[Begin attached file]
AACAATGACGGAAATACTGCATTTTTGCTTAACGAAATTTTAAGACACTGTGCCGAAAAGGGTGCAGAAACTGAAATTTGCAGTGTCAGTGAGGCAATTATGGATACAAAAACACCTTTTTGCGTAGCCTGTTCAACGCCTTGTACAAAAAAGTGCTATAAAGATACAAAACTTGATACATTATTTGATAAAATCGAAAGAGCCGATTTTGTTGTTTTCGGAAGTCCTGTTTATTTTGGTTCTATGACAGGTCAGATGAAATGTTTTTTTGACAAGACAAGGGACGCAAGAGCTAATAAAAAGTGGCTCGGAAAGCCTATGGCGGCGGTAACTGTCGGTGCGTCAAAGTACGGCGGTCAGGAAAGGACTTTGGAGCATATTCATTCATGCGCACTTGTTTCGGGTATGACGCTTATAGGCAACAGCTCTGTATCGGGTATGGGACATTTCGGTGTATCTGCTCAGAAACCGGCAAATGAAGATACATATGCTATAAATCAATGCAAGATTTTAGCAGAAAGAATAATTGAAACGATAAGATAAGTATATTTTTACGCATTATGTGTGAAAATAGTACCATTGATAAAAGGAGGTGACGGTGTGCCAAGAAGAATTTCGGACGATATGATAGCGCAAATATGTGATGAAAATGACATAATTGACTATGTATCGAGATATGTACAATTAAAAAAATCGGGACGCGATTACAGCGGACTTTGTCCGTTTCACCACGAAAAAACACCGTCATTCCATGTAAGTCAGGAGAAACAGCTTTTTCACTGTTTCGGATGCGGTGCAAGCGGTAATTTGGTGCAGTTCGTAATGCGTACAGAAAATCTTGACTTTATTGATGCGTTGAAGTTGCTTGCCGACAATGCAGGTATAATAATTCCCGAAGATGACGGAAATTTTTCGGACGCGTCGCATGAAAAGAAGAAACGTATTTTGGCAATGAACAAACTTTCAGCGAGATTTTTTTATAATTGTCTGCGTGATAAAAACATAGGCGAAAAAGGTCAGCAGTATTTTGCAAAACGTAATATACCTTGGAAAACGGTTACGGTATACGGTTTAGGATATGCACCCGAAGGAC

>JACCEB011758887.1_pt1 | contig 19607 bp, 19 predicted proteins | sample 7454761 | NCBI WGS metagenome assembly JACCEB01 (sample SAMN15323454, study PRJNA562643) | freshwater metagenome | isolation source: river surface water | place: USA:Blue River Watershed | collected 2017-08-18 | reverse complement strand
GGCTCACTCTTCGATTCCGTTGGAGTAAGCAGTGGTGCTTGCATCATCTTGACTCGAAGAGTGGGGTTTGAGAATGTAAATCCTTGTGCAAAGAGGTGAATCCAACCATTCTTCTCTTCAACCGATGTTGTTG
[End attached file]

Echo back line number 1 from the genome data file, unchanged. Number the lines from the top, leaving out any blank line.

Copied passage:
AACAATGACGGAAATACTGCATTTTTGCTTAACGAAATTTTAAGACACTGTGCCGAAAAGGGTGCAGAAACTGAAATTTGCAGTGTCAGTGAGGCAATTATGGATACAAAAACACCTTTTTGCGTAGCCTGTTCAACGCCTTGTACAAAAAAGTGCTATAAAGATACAAAACTTGATACATTATTTGATAAAATCGAAAGAGCCGATTTTGTTGTTTTCGGAAGTCCTGTTTATTTTGGTTCTATGACAGGTCAGATGAAATGTTTTTTTGACAAGACAAGGGACGCAAGAGCTAATAAAAAGTGGCTCGGAAAGCCTATGGCGGCGGTAACTGTCGGTGCGTCAAAGTACGGCGGTCAGGAAAGGACTTTGGAGCATATTCATTCATGCGCACTTGTTTCGGGTATGACGCTTATAGGCAACAGCTCTGTATCGGGTATGGGACATTTCGGTGTATCTGCTCAGAAACCGGCAAATGAAGATACATATGCTATAAATCAATGCAAGATTTTAGCAGAAAGAATAATTGAAACGATAAGATAAGTATATTTTTACGCATTATGTGTGAAAATAGTACCATTGATAAAAGGAGGTGACGGTGTGCCAAGAAGAATTTCGGACGATATGATAGCGCAAATATGTGATGAAAATGACATAATTGACTATGTATCGAGATATGTACAATTAAAAAAATCGGGACGCGATTACAGCGGACTTTGTCCGTTTCACCACGAAAAAACACCGTCATTCCATGTAAGTCAGGAGAAACAGCTTTTTCACTGTTTCGGATGCGGTGCAAGCGGTAATTTGGTGCAGTTCGTAATGCGTACAGAAAATCTTGACTTTATTGATGCGTTGAAGTTGCTTGCCGACAATGCAGGTATAATAATTCCCGAAGATGACGGAAATTTTTCGGACGCGTCGCATGAAAAGAAGAAACGTATTTTGGCAATGAACAAACTTTCAGCGAGATTTTTTTATAATTGTCTGCGTGATAAAAACATAGGCGAAAAAGGTCAGCAGTATTTTGCAAAACGTAATATACCTTGGAAAACGGTTACGGTATACGGTTTAGGATATGCACCCGAAGGAC